Plantain is an important staple in West and Central Africa, where it is predominantly grown by smallholder farmers. Plantain (Musa spp. AAB) is an important staple in West and Central Africa, Latin America and Asia. It closely resembles dessert banana, yet the fruits are consumed cooked as the starch component of a dish.
As starchy foods, plantains and bananas (Musa sp.) are important sources of high-calorie energy in the entire West African sub-region (Stover and Simmonds, 1987). They are also of great socio-economic importance in the producing countries.
Nearly 90% of the total plantain and banana produced worldwide (63 million tonnes) are consumed locally in the producing countries leaving only 10% for export (CGIAR, 1992, 1993). Plantain and banana are also very important sources of rural income
Although Musa spp. originate from South East Asia, West and Central Africa is a secondary centre of diversification for plantain with more than 100 cultivars.
Plantain grows best in deep soil that is well drained and rich in organic matter. Fallow land can also be used, but the yield will depend on what was previously grown and the duration of the fallow. Plantain can be grown together with other types of compatible crops (cocoa, cocoyam) or as a single crop.
The term “plantain” refers to a type of banana with a very different flavor profile and culinary application than the sweet, yellow banana with which most people are familiar. … Plantains are usually larger and tougher than bananas, with much thicker skin. They may be green, yellow or very dark brown.
After production of several ratoon crops, the upper surface of corms in aging plantain fields can be seen above soil level. The exposure of the corms, which is called high mat, is believed to have several causes. The nature of ratooning in plantains seems to be particularly important.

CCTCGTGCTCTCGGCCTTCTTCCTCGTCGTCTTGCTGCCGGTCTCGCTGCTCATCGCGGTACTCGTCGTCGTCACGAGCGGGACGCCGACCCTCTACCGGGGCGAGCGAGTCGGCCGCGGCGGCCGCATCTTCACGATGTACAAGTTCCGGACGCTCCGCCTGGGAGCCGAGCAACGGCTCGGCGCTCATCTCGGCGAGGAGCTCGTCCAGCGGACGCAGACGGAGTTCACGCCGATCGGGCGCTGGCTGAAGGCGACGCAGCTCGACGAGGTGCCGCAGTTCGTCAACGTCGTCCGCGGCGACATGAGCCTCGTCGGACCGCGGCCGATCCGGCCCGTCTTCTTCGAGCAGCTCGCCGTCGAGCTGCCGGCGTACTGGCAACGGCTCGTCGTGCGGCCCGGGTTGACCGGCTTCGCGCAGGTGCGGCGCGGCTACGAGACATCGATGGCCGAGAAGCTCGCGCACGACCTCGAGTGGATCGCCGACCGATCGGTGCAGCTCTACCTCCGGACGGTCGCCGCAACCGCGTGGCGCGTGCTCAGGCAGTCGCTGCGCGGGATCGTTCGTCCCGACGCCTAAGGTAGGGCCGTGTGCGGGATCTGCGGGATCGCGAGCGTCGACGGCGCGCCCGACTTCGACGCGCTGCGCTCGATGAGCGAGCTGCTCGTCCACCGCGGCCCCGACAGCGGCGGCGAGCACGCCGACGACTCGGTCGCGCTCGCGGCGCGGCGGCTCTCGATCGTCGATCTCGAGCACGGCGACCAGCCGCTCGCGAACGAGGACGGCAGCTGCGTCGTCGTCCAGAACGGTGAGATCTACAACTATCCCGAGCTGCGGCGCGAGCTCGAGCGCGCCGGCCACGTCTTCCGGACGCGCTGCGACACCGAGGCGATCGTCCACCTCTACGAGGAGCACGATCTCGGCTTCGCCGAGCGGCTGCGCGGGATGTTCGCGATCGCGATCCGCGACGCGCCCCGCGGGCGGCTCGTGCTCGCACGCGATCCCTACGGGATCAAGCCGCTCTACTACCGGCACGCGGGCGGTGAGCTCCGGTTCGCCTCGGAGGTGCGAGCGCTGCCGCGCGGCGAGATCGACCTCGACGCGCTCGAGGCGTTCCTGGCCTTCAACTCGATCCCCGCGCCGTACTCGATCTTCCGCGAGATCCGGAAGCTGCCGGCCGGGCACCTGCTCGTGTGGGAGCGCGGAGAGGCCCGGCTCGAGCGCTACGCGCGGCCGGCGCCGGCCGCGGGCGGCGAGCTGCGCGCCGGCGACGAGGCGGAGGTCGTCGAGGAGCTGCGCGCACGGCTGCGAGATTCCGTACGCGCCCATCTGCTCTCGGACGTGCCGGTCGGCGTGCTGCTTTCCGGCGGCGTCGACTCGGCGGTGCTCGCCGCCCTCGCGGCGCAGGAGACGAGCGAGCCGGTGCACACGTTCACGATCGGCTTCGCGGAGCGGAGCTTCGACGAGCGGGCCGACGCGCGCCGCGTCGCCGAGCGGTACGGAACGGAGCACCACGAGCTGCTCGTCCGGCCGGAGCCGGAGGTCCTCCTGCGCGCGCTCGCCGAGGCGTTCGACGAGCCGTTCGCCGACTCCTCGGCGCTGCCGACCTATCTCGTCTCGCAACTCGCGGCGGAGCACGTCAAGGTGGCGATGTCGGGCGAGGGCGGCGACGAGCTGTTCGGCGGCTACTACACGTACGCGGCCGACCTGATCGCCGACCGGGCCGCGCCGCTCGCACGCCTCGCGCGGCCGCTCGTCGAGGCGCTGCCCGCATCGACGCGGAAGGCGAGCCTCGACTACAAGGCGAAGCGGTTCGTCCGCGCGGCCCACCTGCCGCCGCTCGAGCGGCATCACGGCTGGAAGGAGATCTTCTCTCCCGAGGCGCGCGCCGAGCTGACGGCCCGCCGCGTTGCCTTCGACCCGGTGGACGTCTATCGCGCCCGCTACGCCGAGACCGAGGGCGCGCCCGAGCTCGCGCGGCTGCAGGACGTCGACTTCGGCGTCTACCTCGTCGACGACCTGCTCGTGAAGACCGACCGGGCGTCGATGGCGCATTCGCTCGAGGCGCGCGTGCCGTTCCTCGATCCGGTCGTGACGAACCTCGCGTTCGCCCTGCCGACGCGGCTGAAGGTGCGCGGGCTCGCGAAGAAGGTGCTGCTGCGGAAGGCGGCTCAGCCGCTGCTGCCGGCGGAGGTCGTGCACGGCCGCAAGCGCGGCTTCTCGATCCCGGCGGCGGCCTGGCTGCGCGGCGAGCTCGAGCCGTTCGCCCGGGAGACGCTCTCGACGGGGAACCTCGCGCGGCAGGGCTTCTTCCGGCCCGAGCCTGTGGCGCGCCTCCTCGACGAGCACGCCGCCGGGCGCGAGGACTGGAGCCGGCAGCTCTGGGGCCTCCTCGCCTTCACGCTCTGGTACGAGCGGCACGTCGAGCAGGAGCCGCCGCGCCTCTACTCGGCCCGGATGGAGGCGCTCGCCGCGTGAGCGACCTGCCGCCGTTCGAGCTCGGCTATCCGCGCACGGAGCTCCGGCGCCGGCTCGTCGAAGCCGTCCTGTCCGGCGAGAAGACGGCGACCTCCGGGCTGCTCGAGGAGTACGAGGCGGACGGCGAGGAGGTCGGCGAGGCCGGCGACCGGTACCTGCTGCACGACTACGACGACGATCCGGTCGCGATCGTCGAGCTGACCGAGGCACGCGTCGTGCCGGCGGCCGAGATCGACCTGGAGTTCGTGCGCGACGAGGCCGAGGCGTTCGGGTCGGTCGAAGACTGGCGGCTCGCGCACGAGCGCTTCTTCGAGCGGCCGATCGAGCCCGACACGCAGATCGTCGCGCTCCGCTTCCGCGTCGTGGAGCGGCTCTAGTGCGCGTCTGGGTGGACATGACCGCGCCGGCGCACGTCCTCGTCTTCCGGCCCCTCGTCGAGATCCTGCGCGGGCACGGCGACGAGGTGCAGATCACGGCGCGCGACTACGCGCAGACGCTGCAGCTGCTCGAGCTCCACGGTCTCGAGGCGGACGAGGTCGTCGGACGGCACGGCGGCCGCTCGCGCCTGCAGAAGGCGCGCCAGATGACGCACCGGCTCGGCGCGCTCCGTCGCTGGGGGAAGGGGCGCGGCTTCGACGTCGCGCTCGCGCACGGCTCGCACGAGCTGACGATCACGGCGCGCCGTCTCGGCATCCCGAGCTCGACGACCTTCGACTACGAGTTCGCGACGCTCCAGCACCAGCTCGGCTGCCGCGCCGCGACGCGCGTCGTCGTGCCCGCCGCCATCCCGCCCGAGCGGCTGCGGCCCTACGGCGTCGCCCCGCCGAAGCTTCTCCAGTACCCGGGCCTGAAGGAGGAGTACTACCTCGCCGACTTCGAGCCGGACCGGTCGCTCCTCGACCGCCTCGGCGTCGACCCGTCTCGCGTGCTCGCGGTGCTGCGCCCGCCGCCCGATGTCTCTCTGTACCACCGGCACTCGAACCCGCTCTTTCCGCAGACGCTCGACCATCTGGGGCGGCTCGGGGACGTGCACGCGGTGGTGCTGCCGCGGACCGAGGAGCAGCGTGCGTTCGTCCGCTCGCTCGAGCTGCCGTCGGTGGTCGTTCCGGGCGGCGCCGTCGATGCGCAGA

High mat exposes the roots which dry out. The plants become weak and tip over easily because they are no longer firmly based in the soil. Earthing up (adding soil around the plant) does not help much.
However, mulch protects the roots which would otherwise dry out and improves the ‘ ramification and stability of the plants.
It is better to plant the plantains in the time of rainy season. The plant should grow without stress and vigorously during the first 3 to 4 months after planting, so don’t plant it during the last months of the rainy season. Many farmers plant the plantain with the beginning of rains.
Plant density: For plantains use 1,000 to 1,200 plants per acre with planted distances of 6´x 6´ or 6´x 7´ for the mountainous zone, and 10´x 4´ for the coastal plains. It produces between 30 – 38 leaves before fruiting and takes 12 months to produce a mature bunch.
Weeds are one of the major constraints in growing plantains. Under ample rainfall and sunshine, weed-control accounts for 45% of the labor requirements in plantain production. Plantains are highly susceptible to weed competition due to their slow growth rate during the long 6-month establishment phase.
Mulching is one successful weed-control method, but the practice competes with household food needs and does not provide additional income to growers in the rainforest where farm size is small and space is intensively utilized in complex cropping systems.
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